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Counting Sheep Counteracts Sleep: What to Imagine Instead

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Has anyone actually tried counting sheep to fall asleep? Well, I have, and let me tell you: it doesn’t work. I can last for about fifteen sheep before my brain loses interest and switches back to whatever thought or worry was keeping me up in the first place. The act of counting sheep is synonymous with sleep promotion in our culture, along with drinking warm milk and taking a hot shower. Nobody’s quite sure how that happened; it might stem from shepherds of the olden days keeping track of their flocks before bedtime. But regardless of the concept’s origins, the fact remains that counting sheep won’t help a bout of insomnia pass. In fact, it might even exacerbate the problem.

Why Counting Sheep Won’t Work
Oxford University researchers designed a study in 2002 to figure out what presleep behaviors best encourage sleep. They asked forty-one insomniacs do one of three things before trying to sleep: count sheep, imagine a peaceful scene, or go about their usual presleep routine (in other words, think about anything). Those who concentrated on relaxing imagery fell asleep an average of twenty minutes earlier than on any other night during the study. When they counted sheep or engaged in normal thought patterns beforehand, it took them longer to fall asleep. A later study at Oxford (this one conducted in 2003) found that insomniacs tend to think of more unpleasant images than people without chronic sleep problems, which might be why they have trouble relaxing enough to fall asleep. If you compare these results with those of the 2002 study, it would seem that counting sheep can be just as troublesome to your sleeping self as anxious thinking.

But while stress occupies too much of your brain’s attention to keep it from resting, counting sheep actually has the opposite effect. Oxford researchers concluded that the activity doesn’t take up “sufficient cognitive space” within the brain to distract from other thoughts. In other words, counting sheep is so repetitive and boring that most people who try to do it don’t last long enough to see any success. The brain tires of the tedium and moves on to something more stimulating, which just wakes you up more.

What makes relaxing imagery more successful? It gives the brain something to focus on that’s pleasant and peaceful. Imagining the small details of the scene—hypnotic ocean waves, or a breeze rustling the leaves of a tree—is engrossing without being overly stimulating. It distracts from the thoughts that keep us awake and relaxes our brains and bodies into calm states, creating the perfect situation for sleep.

Here’s What Does Work
Tossing and turning at night is one of the most frustrating ways to end a day. Some people might be able to count sheep all the way to slumber, but for the rest of us—who find the monotony of such an act even more frustrating—there are other ways to distract ourselves to sleep. I found a few expert tips around the Web that seemed especially beneficial.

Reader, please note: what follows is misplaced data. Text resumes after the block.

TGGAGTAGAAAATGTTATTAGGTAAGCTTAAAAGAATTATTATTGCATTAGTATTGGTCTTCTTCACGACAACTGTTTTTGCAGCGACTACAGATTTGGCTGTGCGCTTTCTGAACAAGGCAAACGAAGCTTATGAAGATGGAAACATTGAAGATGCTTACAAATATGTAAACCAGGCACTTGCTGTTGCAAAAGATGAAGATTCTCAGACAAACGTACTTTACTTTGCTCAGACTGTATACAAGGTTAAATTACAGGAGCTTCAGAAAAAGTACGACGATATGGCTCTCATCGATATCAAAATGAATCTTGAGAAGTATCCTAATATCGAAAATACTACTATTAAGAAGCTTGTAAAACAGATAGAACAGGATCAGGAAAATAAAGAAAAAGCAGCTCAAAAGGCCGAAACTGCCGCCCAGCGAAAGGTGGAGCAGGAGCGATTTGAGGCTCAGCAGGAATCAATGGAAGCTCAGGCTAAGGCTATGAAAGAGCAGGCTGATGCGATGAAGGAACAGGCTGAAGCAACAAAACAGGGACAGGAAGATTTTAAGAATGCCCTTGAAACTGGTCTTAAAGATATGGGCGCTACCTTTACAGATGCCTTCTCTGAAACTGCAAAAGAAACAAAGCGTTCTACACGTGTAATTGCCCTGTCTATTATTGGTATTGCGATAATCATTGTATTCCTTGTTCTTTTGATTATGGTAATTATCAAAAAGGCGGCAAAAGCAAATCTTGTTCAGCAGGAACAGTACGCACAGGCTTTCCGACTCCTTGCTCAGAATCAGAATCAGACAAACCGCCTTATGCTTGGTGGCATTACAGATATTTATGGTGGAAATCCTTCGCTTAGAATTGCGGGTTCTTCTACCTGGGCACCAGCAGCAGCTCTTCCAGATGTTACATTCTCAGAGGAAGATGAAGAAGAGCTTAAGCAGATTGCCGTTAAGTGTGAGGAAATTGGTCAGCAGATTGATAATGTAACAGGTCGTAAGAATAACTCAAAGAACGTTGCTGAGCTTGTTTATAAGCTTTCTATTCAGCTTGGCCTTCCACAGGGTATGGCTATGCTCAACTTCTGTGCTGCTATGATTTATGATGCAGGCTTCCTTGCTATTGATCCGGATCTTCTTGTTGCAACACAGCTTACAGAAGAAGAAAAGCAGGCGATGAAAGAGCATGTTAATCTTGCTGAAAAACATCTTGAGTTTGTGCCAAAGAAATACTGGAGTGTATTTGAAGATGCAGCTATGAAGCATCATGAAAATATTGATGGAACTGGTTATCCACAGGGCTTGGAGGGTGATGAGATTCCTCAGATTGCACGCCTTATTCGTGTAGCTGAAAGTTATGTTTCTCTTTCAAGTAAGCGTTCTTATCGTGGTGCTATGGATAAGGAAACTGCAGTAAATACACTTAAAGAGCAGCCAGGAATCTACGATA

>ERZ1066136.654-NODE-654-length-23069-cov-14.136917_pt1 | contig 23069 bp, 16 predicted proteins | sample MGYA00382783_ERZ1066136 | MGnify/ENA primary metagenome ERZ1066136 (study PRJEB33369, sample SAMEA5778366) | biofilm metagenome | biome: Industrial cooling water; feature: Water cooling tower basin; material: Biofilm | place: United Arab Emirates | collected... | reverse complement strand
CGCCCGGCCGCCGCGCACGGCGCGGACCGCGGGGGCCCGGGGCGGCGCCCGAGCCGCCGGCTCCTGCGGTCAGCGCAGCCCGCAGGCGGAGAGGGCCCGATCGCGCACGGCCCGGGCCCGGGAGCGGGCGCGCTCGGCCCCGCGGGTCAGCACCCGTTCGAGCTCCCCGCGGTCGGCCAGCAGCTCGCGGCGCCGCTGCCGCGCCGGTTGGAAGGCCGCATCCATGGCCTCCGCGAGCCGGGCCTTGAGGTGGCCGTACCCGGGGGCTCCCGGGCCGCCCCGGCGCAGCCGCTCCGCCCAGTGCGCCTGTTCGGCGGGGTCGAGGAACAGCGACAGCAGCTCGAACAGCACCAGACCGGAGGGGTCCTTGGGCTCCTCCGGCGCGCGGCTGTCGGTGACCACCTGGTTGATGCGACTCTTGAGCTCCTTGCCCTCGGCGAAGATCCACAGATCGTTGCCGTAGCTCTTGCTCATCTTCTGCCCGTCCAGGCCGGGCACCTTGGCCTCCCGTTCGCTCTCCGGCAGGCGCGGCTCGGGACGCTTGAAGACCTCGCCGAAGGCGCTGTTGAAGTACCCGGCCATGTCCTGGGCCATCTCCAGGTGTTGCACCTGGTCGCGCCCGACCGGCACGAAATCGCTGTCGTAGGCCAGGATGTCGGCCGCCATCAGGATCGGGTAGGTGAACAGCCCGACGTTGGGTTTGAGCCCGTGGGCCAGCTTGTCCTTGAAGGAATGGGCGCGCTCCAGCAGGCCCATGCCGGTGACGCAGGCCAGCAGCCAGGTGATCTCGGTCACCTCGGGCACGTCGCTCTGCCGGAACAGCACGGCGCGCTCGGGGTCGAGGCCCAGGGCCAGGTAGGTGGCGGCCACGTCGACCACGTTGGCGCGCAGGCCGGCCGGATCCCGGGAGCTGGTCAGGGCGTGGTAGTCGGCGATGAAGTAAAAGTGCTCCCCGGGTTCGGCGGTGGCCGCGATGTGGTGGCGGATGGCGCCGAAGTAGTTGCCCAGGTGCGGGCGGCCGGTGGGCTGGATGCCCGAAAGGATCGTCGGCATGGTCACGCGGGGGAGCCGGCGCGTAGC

• Make lists in your head. That doesn’t mean to-do lists, which would probably lead to increased stress and worry; it means random lists with which you have no personal connections. Author A.J. Jacobs, Esquire’s editor-at-large and self-proclaimed former insomniac, makes lists based on colors, such as yellow foods or red animals. Similarly, you could use the alphabet to create lists, like thinking of a car brand or city for every letter. (A is for Albany, B is for Boise, etc.)
  • Focus on your breathing and connect it to counting. For example, try breathing in for four seconds, and then breathing out for four seconds. Vary the amount of time to suit your comfort level. The point is to make each breath deep and steady, easing your body into rest.
  • WebMD blogger Michael J. Breus, PhD (also known as the Sleep Doctor), instructs troubled sleepers to imagine themselves floating through space or on a cloud, or sailing through the sea. You should be cognizant of your surroundings without interacting with them too much. And don’t think you’re limited to these three scenes—just envision whatever you find most soothing.
  • A 2009 Health magazine article recommended this technique for relaxation: focus on tightening and relaxing every muscle group in your body, starting from your toes all the way to your neck, for several seconds at a time.

I actually employed one of these methods last night and fell asleep almost immediately. It’s amazing what a little cognitive beach time can do for one’s well-being. I imagined the feel of the warm sand between my toes and the sounds of waves crashing against the shore, and that was all it took to take my mind off of the day’s worries. The next time you find yourself moving fitfully in bed, fumbling in vain for sleep, try imagining your own peaceful scene, taking deep, meditative breaths, or simply making fun lists in your head. Unless you’ve got a thing for sheep, leave the counting to the shepherds. Clearly, there are much better ways to drift off into slumber.


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